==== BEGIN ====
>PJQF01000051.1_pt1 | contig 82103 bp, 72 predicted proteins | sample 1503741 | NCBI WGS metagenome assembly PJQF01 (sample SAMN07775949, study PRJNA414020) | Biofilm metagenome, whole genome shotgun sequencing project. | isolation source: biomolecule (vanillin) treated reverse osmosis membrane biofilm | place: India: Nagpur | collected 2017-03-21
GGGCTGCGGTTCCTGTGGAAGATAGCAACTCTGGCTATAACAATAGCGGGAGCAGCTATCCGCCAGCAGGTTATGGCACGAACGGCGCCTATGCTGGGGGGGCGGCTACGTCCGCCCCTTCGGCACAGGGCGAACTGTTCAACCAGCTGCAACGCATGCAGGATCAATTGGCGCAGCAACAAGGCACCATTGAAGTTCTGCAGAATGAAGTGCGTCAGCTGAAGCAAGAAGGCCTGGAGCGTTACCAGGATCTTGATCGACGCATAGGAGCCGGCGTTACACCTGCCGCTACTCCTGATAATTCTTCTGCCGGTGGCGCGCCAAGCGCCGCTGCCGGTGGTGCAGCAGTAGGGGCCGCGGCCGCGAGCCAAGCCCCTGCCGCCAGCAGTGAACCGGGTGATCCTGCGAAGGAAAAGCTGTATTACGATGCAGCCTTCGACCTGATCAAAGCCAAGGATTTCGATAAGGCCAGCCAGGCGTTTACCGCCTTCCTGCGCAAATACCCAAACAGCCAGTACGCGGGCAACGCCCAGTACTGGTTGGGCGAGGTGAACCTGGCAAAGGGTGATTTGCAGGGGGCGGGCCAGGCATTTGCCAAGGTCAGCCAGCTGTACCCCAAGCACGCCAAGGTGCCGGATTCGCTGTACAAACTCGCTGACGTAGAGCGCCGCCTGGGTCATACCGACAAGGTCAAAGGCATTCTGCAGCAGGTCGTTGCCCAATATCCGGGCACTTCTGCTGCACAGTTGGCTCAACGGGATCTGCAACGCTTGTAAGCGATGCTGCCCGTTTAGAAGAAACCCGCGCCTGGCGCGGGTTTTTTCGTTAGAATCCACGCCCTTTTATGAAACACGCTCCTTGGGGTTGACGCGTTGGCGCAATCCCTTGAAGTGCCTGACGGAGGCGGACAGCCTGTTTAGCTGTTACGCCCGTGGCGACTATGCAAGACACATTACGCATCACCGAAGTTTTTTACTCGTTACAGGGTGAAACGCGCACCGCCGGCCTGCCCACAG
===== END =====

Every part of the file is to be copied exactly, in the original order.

>PJQF01000051.1_pt1 | contig 82103 bp, 72 predicted proteins | sample 1503741 | NCBI WGS metagenome assembly PJQF01 (sample SAMN07775949, study PRJNA414020) | Biofilm metagenome, whole genome shotgun sequencing project. | isolation source: biomolecule (vanillin) treated reverse osmosis membrane biofilm | place: India: Nagpur | collected 2017-03-21
GGGCTGCGGTTCCTGTGGAAGATAGCAACTCTGGCTATAACAATAGCGGGAGCAGCTATCCGCCAGCAGGTTATGGCACGAACGGCGCCTATGCTGGGGGGGCGGCTACGTCCGCCCCTTCGGCACAGGGCGAACTGTTCAACCAGCTGCAACGCATGCAGGATCAATTGGCGCAGCAACAAGGCACCATTGAAGTTCTGCAGAATGAAGTGCGTCAGCTGAAGCAAGAAGGCCTGGAGCGTTACCAGGATCTTGATCGACGCATAGGAGCCGGCGTTACACCTGCCGCTACTCCTGATAATTCTTCTGCCGGTGGCGCGCCAAGCGCCGCTGCCGGTGGTGCAGCAGTAGGGGCCGCGGCCGCGAGCCAAGCCCCTGCCGCCAGCAGTGAACCGGGTGATCCTGCGAAGGAAAAGCTGTATTACGATGCAGCCTTCGACCTGATCAAAGCCAAGGATTTCGATAAGGCCAGCCAGGCGTTTACCGCCTTCCTGCGCAAATACCCAAACAGCCAGTACGCGGGCAACGCCCAGTACTGGTTGGGCGAGGTGAACCTGGCAAAGGGTGATTTGCAGGGGGCGGGCCAGGCATTTGCCAAGGTCAGCCAGCTGTACCCCAAGCACGCCAAGGTGCCGGATTCGCTGTACAAACTCGCTGACGTAGAGCGCCGCCTGGGTCATACCGACAAGGTCAAAGGCATTCTGCAGCAGGTCGTTGCCCAATATCCGGGCACTTCTGCTGCACAGTTGGCTCAACGGGATCTGCAACGCTTGTAAGCGATGCTGCCCGTTTAGAAGAAACCCGCGCCTGGCGCGGGTTTTTTCGTTAGAATCCACGCCCTTTTATGAAACACGCTCCTTGGGGTTGACGCGTTGGCGCAATCCCTTGAAGTGCCTGACGGAGGCGGACAGCCTGTTTAGCTGTTACGCCCGTGGCGACTATGCAAGACACATTACGCATCACCGAAGTTTTTTACTCGTTACAGGGTGAAACGCGCACCGCCGGCCTGCCCACAG